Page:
Harry Grant Dart

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Cover illustration by Harry Grant Dart for the magazine "The All-Story", October 1908.

Harry Grant Dart (1869–1938) was an American cartoonist and illustrator known for his futuristic and often aviation-oriented cartoons and comic strips.

His first jobs were brochures for the National Crayon Company and illustrations for the Boston Herald. His career took off when the New York World arranged to send him to Cuba. He became a sketch artist for important events, his sketches being published in the newspaper in the days before photographs were used. He rose to become the art editor for The World. It was at this time that he started perhaps his most famous comic strip, The Explorigator.[1]

Intended as a rival for Winsor McCay's Little Nemo, The Explorigator concerned the flight of the eponymous airship, headed by a crew of children ages 9–10: Admiral Fudge (who wore a swastika on his hat), Detective Rubbersole, Maurice Mizzentop, Nicholas Nohooks, Grenadier Shift, Teddy Typewriter, and Ah Fergetit.[2] The strip only ran for 14 weeks in 1908, yet its detailed drawings of airships and various other aircraft would later find some fame in the steampunk movement.[3]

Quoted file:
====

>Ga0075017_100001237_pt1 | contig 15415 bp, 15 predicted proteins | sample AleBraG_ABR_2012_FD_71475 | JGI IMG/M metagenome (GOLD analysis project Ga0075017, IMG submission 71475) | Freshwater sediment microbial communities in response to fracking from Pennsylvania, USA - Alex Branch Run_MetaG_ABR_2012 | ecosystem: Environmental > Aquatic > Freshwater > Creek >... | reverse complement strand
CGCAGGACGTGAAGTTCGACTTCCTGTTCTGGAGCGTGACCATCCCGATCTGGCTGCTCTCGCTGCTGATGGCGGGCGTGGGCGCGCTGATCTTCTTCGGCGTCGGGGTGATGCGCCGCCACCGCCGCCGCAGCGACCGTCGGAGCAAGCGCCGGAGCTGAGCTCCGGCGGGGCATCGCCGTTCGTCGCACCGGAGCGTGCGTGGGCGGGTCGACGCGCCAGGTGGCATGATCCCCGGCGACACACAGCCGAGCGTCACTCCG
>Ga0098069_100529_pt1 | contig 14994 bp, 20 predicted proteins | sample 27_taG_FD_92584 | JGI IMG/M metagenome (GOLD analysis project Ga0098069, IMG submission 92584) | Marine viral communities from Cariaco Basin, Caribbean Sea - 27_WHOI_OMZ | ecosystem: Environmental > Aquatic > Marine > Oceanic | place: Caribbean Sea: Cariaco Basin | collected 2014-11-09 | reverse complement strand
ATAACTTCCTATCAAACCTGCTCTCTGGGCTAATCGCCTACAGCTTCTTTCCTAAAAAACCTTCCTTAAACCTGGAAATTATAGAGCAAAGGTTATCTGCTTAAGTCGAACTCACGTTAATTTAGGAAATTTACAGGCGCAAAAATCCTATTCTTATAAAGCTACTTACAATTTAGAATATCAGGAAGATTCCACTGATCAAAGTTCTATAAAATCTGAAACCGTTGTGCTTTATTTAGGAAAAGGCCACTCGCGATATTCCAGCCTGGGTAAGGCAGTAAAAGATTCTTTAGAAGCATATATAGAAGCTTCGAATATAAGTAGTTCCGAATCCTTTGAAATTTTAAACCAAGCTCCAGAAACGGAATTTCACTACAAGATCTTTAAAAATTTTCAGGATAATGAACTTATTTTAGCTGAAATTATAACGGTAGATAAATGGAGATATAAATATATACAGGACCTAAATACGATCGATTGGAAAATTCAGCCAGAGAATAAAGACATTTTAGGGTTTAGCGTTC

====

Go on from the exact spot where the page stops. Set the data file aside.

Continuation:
Dart went on to become a very prolific cartoonist, continuing with Boys Will Be Boys in 1909 and Life and Judge in the 1920s. Although he is one of the more obscure cartoonists of his era, a few of his works survive in the Library of Congress.[4]

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